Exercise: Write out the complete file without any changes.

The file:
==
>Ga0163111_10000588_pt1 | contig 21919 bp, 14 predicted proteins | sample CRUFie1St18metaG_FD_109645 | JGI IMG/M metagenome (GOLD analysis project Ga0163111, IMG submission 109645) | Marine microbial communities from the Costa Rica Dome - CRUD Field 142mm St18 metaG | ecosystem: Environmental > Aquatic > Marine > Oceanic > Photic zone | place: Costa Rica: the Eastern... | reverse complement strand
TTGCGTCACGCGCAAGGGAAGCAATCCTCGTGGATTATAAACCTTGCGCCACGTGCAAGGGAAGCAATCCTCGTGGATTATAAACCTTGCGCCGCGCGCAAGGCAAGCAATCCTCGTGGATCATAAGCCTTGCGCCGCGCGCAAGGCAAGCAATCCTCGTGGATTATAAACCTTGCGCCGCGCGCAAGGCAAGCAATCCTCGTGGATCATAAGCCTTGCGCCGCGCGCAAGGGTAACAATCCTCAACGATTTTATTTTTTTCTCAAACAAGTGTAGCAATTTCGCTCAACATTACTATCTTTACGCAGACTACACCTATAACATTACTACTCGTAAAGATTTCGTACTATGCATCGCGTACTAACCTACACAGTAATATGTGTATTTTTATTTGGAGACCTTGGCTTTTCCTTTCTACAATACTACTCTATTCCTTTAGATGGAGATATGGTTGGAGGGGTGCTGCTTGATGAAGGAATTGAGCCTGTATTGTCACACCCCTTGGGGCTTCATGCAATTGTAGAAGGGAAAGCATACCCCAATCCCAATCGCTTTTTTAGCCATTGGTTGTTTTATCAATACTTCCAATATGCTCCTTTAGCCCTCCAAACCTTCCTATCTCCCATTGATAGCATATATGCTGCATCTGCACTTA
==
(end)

>Ga0163111_10000588_pt1 | contig 21919 bp, 14 predicted proteins | sample CRUFie1St18metaG_FD_109645 | JGI IMG/M metagenome (GOLD analysis project Ga0163111, IMG submission 109645) | Marine microbial communities from the Costa Rica Dome - CRUD Field 142mm St18 metaG | ecosystem: Environmental > Aquatic > Marine > Oceanic > Photic zone | place: Costa Rica: the Eastern... | reverse complement strand
TTGCGTCACGCGCAAGGGAAGCAATCCTCGTGGATTATAAACCTTGCGCCACGTGCAAGGGAAGCAATCCTCGTGGATTATAAACCTTGCGCCGCGCGCAAGGCAAGCAATCCTCGTGGATCATAAGCCTTGCGCCGCGCGCAAGGCAAGCAATCCTCGTGGATTATAAACCTTGCGCCGCGCGCAAGGCAAGCAATCCTCGTGGATCATAAGCCTTGCGCCGCGCGCAAGGGTAACAATCCTCAACGATTTTATTTTTTTCTCAAACAAGTGTAGCAATTTCGCTCAACATTACTATCTTTACGCAGACTACACCTATAACATTACTACTCGTAAAGATTTCGTACTATGCATCGCGTACTAACCTACACAGTAATATGTGTATTTTTATTTGGAGACCTTGGCTTTTCCTTTCTACAATACTACTCTATTCCTTTAGATGGAGATATGGTTGGAGGGGTGCTGCTTGATGAAGGAATTGAGCCTGTATTGTCACACCCCTTGGGGCTTCATGCAATTGTAGAAGGGAAAGCATACCCCAATCCCAATCGCTTTTTTAGCCATTGGTTGTTTTATCAATACTTCCAATATGCTCCTTTAGCCCTCCAAACCTTCCTATCTCCCATTGATAGCATATATGCTGCATCTGCACTTA